Fathers set to win fairer family rights

Started by slayton, Oct 16, 2010, 10:13 AM

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Oct 16, 2010, 10:13 AM Last Edit: Oct 17, 2010, 02:25 AM by slayton
Fathers set to win fairer family rights

COMPANIES will be forced to give fathers who request it flexible working hours so that they can play a greater role at home and in child-rearing.

Minister for the Status of Women Kate Ellis is set to launch a major campaign to change workplace equality laws and social attitudes to enable more men to share the parenting responsibility.

Ms Ellis said after creating an equal environment for women in the workplace, it is now time to give men the opportunity to be stay-at-home dads.

"I intend to pursue reform of our workplace equality legislation through the Parliament, to achieve greater choice and flexibility for Australians of both genders," she said.

Australian companies from blue-collar industries to corporate organisations are reluctant to let men work part-time. Ms Ellis said that more family-friendly working arrangements were already in place for women.

"Men can also be discriminated against in the workplace when it comes to caring for the kids," she said.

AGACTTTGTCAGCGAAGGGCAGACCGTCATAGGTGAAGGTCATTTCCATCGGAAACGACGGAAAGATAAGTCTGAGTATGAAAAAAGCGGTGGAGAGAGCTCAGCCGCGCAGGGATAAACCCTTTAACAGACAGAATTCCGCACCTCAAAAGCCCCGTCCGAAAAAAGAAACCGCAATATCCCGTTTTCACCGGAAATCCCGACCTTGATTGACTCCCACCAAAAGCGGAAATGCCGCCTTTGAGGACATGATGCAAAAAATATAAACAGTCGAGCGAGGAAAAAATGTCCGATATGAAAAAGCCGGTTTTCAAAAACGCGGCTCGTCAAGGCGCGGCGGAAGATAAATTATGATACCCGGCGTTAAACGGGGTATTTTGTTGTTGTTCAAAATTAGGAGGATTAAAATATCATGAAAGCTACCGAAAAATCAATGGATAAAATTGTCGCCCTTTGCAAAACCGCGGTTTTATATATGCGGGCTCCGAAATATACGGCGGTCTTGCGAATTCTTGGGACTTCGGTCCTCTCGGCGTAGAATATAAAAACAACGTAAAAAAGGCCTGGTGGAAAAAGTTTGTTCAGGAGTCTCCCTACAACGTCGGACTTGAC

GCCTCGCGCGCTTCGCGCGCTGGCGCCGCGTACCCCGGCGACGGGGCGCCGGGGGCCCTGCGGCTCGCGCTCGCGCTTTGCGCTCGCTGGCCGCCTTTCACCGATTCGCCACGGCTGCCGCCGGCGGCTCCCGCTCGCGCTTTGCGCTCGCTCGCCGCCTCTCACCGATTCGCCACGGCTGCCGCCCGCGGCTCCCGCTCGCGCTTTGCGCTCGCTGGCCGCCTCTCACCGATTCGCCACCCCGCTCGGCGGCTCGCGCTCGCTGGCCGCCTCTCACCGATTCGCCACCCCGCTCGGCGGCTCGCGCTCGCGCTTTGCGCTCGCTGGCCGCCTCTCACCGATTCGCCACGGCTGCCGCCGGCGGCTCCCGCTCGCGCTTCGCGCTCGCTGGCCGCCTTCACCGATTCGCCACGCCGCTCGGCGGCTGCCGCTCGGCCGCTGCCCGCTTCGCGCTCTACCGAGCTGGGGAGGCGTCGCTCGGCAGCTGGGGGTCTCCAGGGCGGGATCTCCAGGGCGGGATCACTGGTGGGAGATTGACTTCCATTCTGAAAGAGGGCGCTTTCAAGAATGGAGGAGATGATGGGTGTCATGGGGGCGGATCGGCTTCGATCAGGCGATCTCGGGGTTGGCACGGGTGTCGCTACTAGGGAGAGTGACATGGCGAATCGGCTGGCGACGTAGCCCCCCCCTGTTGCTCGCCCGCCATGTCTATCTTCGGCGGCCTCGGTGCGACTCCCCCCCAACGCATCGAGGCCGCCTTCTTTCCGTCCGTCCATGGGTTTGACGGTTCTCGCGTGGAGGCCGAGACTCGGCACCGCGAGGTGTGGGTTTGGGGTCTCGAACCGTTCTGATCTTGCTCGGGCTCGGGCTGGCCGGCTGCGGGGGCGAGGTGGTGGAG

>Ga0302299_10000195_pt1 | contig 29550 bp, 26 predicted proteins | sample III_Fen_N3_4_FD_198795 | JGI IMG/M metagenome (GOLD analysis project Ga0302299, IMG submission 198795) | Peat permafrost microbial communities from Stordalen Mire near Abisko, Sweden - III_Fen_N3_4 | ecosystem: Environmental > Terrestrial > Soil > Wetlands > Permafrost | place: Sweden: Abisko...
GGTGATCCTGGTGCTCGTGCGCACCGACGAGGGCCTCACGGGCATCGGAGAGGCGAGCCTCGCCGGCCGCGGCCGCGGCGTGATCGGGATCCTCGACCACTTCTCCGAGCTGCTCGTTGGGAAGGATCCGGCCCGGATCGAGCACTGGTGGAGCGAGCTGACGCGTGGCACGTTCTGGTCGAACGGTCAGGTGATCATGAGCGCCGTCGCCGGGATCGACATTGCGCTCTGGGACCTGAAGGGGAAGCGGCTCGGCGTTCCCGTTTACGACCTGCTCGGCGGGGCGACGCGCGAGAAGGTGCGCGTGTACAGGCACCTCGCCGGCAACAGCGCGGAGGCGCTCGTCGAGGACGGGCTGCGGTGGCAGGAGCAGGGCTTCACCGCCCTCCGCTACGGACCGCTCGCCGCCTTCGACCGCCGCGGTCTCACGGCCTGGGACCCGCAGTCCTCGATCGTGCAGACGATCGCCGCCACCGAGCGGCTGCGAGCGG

Under proposed amendments to the Sex Discrimination Act, companies will be forced to give working fathers more flexible hours so they can take greater responsibility for child care. Men, as well as women, will now be formally protected from discrimination based on their caring and family responsibilities.

Yet-to-be-released research into Australian families by the Department of Equal Education, Employment and Workplace Relations reveals there has been major shift from the traditional male breadwinner and a female caregiver to households where both parents are dual income earners and carers.

"Despite these shifts Australian women continue to do the greater share of unpaid caring and domestic work," Ms Ellis said.

Dr Graeme Russell is the author of First Time Father and a specialist on fathering. He said five years ago, his research showed that only two per cent of men opted to be primary caregivers, but that figure was now closer to five per cent.

According to the Australian Bureau of Statistics, of the 1.5 million couple families, 95 per cent of mothers worked part-time compared to five per cent men.

When both parents were employed full-time, mothers spent 17 hours caring for the children, more than double that of men.

Leon Naufahu wanted to be there for his two sons and walked away from his marketing career four years ago to become a stay-at-home dad. His wife Monique continued her real estate career.

"I couldn't have asked for flexible hours, it's just not viewed as realistic for men, and still isn't," the 39-year-old from Rozelle said.

Ms Ellis said incentives like changes under the Fair Work Act meant men and women now had the right to request flexible work arrangements from employers.


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